Spotting the International Space Station During Overflights

by scienceonthewing

Image

Our clear summer nights offer up great opportunities to gather ’round the family and neighbors to spot some easily seen man-made satellites.  We spent this evening with our neighbors and their young children watching our local overflight of the International Space Station; instant awe!  

One of the most easily seen objects in the night or early morning sky is the International Space Station.  Traveling at 17,000 miles per hour, the ISS is generally one of the brightest objects in the night sky and easily seen with the naked eye making it an excellent opportunity to introduce even quite young children to sky watching and the concept(s) of space and how close “space” really is; after all, if there was a road, you literally could drive there in a day.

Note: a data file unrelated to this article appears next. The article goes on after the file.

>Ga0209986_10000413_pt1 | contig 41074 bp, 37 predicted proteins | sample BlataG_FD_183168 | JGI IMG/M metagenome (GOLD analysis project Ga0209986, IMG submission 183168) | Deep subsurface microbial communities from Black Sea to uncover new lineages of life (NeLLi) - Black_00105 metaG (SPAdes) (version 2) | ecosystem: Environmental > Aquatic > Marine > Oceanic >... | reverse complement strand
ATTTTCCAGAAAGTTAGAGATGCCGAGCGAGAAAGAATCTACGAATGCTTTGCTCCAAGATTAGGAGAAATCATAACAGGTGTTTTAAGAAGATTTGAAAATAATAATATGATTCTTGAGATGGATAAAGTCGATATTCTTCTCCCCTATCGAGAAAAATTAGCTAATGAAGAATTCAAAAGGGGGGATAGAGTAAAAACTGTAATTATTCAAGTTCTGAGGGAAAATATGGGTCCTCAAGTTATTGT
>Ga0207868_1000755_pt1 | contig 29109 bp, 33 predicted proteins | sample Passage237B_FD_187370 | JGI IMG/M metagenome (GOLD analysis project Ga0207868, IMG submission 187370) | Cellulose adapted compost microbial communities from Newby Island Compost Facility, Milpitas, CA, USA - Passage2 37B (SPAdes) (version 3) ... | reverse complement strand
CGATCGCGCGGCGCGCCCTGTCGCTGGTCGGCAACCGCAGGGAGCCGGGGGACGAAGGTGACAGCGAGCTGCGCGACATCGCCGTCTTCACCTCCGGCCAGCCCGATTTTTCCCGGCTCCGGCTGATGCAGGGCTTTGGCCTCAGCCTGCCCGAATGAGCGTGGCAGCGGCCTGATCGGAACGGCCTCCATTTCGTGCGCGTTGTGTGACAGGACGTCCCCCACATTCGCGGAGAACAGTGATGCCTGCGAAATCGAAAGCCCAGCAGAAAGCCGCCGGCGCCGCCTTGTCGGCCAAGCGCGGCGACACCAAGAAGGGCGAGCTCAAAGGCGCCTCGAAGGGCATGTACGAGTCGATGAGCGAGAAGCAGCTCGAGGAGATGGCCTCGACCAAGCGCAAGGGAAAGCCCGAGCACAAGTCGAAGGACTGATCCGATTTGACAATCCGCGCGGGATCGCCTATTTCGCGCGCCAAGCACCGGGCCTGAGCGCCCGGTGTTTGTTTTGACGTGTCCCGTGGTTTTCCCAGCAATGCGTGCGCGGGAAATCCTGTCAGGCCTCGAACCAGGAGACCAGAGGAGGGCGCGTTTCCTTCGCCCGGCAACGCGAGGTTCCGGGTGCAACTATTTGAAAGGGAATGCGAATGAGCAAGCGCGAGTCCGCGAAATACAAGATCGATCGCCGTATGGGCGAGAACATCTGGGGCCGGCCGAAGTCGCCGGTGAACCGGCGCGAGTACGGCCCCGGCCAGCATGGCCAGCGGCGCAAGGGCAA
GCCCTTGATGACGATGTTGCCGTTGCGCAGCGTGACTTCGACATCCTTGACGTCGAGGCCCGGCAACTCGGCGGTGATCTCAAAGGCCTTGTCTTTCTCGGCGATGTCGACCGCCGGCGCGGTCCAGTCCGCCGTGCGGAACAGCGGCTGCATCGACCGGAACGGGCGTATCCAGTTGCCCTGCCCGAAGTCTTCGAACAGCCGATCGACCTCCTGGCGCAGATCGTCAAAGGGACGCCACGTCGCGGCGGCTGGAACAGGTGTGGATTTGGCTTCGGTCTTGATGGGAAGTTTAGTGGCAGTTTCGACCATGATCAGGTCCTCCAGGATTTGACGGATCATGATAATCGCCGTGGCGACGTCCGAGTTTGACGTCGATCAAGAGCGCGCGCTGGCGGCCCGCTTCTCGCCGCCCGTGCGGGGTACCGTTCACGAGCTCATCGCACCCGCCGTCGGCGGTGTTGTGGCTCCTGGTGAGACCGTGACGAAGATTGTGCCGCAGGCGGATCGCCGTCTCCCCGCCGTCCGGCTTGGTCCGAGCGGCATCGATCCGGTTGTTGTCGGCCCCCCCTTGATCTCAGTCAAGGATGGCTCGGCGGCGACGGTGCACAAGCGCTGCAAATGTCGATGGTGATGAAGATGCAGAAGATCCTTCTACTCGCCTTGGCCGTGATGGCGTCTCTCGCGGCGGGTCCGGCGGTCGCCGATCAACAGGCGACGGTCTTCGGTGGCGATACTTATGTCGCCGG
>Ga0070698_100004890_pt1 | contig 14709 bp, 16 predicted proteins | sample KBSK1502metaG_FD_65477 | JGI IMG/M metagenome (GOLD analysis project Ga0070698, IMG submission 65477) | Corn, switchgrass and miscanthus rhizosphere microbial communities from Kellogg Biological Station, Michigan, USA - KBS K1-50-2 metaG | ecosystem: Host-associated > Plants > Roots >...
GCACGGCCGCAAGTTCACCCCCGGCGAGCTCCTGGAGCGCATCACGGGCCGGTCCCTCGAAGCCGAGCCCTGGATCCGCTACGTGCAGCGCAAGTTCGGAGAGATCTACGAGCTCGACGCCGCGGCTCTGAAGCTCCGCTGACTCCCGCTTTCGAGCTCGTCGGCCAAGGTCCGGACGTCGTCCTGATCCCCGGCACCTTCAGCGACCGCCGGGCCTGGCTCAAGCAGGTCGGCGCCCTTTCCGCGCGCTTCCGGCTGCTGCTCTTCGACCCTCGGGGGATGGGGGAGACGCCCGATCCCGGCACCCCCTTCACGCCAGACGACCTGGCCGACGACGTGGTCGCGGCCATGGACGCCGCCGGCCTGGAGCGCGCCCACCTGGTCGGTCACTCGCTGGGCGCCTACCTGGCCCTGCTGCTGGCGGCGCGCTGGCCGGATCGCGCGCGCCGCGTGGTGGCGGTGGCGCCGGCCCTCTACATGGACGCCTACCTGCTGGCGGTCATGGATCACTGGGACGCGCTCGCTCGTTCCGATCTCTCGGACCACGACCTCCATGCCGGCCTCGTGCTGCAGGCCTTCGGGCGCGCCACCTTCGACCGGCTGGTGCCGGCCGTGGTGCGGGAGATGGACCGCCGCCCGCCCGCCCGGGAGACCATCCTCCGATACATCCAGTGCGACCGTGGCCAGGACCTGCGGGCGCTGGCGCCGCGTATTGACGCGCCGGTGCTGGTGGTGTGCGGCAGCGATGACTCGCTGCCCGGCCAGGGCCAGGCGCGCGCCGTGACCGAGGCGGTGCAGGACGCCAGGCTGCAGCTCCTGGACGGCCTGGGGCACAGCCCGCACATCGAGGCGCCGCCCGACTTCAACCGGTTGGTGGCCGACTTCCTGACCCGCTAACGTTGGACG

There are several APPs available for tracking near earth objects, I like the ease of “Star Walk” available for iPhone and iPad as it allows you to track man made objects as well as constellations and planets. However, for tracking the International Space Station (ISS), there is a NASA notification system that will send you an email notification or a text message when the ISS visible in your area: http://spotthestation.nasa.gov 

Alternately, you can access NASA’s Human Space Flight page to find information regarding each ISS Mission, science, photographs, Mission Control updates and history as well as an option that allows you to select viewing opportunities from most geographic locations.  It’s a great page with a wealth of information about manned space flight:  http://spaceflight.nasa.gov/home/index.html

 

Last, but certainly not least, NASA has an APP that has information on most of the current and past missions as well as Press Releases, a Consolidated Launch Schedule, videos and so much more!  Available in the App Store and on the main NASA website, www.nasa.gov